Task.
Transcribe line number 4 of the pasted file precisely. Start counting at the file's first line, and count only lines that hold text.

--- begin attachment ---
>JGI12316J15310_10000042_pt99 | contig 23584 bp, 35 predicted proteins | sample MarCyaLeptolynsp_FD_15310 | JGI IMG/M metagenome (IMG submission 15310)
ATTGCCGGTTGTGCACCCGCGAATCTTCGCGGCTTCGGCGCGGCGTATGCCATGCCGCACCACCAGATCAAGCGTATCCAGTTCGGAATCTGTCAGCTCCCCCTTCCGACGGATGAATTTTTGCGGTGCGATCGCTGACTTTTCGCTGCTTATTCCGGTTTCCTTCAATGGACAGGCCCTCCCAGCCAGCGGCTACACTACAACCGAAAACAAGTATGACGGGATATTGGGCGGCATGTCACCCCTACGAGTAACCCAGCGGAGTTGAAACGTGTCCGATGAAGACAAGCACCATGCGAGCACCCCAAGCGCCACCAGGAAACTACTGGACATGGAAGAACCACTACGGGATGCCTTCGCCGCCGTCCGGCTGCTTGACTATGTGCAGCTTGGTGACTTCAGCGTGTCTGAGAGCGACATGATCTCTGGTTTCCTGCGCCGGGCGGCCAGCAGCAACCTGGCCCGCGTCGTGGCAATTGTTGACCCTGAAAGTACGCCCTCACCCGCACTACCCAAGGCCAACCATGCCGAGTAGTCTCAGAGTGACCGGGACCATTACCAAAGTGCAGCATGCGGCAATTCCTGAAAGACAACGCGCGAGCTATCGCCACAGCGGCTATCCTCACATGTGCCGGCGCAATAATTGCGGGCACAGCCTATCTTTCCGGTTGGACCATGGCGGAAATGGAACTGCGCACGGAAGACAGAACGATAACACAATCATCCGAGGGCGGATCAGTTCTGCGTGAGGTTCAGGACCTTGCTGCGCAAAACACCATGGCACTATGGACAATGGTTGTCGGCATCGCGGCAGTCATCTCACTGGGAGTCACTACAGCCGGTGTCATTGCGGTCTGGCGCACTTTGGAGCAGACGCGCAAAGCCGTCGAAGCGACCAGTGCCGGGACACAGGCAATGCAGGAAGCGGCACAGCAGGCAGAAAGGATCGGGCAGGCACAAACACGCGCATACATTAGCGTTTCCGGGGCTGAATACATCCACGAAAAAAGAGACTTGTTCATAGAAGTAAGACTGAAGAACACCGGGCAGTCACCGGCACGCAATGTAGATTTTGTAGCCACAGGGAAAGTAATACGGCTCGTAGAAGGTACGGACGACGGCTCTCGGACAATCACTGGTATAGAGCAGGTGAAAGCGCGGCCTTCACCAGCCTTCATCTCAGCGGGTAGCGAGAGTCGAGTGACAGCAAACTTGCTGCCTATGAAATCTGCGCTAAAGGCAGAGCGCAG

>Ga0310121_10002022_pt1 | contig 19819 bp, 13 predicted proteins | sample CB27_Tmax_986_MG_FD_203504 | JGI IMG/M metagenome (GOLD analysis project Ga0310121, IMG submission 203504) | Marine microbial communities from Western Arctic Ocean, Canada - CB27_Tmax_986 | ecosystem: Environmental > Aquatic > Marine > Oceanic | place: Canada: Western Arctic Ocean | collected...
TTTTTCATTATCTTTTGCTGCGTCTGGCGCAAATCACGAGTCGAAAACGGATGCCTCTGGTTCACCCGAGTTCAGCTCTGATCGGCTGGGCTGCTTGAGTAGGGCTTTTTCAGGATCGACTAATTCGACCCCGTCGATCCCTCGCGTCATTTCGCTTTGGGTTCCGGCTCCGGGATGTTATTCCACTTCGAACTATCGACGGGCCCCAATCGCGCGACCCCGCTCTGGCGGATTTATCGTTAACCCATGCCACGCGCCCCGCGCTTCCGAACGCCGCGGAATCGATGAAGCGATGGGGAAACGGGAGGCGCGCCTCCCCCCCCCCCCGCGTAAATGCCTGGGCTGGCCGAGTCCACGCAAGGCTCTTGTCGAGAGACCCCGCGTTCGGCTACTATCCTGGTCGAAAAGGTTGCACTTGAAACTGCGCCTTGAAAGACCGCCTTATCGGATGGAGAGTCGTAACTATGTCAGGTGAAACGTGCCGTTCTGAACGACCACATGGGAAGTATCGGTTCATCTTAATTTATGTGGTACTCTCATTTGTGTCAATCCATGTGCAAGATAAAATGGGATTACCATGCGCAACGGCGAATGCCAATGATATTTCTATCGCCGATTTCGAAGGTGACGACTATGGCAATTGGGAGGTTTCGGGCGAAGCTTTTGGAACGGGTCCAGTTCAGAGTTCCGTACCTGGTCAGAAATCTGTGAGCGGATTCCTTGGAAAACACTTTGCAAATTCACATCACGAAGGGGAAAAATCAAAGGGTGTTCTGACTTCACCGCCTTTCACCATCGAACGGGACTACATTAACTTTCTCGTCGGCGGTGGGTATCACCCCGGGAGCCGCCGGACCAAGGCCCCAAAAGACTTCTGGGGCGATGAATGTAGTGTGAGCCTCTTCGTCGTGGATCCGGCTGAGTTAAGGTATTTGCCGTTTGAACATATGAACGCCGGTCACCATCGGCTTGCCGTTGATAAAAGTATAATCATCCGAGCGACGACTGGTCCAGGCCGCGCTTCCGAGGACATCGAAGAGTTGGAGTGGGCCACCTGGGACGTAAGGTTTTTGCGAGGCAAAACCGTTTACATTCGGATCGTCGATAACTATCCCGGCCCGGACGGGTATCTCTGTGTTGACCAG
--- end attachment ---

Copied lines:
TTTTTCATTATCTTTTGCTGCGTCTGGCGCAAATCACGAGTCGAAAACGGATGCCTCTGGTTCACCCGAGTTCAGCTCTGATCGGCTGGGCTGCTTGAGTAGGGCTTTTTCAGGATCGACTAATTCGACCCCGTCGATCCCTCGCGTCATTTCGCTTTGGGTTCCGGCTCCGGGATGTTATTCCACTTCGAACTATCGACGGGCCCCAATCGCGCGACCCCGCTCTGGCGGATTTATCGTTAACCCATGCCACGCGCCCCGCGCTTCCGAACGCCGCGGAATCGATGAAGCGATGGGGAAACGGGAGGCGCGCCTCCCCCCCCCCCCGCGTAAATGCCTGGGCTGGCCGAGTCCACGCAAGGCTCTTGTCGAGAGACCCCGCGTTCGGCTACTATCCTGGTCGAAAAGGTTGCACTTGAAACTGCGCCTTGAAAGACCGCCTTATCGGATGGAGAGTCGTAACTATGTCAGGTGAAACGTGCCGTTCTGAACGACCACATGGGAAGTATCGGTTCATCTTAATTTATGTGGTACTCTCATTTGTGTCAATCCATGTGCAAGATAAAATGGGATTACCATGCGCAACGGCGAATGCCAATGATATTTCTATCGCCGATTTCGAAGGTGACGACTATGGCAATTGGGAGGTTTCGGGCGAAGCTTTTGGAACGGGTCCAGTTCAGAGTTCCGTACCTGGTCAGAAATCTGTGAGCGGATTCCTTGGAAAACACTTTGCAAATTCACATCACGAAGGGGAAAAATCAAAGGGTGTTCTGACTTCACCGCCTTTCACCATCGAACGGGACTACATTAACTTTCTCGTCGGCGGTGGGTATCACCCCGGGAGCCGCCGGACCAAGGCCCCAAAAGACTTCTGGGGCGATGAATGTAGTGTGAGCCTCTTCGTCGTGGATCCGGCTGAGTTAAGGTATTTGCCGTTTGAACATATGAACGCCGGTCACCATCGGCTTGCCGTTGATAAAAGTATAATCATCCGAGCGACGACTGGTCCAGGCCGCGCTTCCGAGGACATCGAAGAGTTGGAGTGGGCCACCTGGGACGTAAGGTTTTTGCGAGGCAAAACCGTTTACATTCGGATCGTCGATAACTATCCCGGCCCGGACGGGTATCTCTGTGTTGACCAG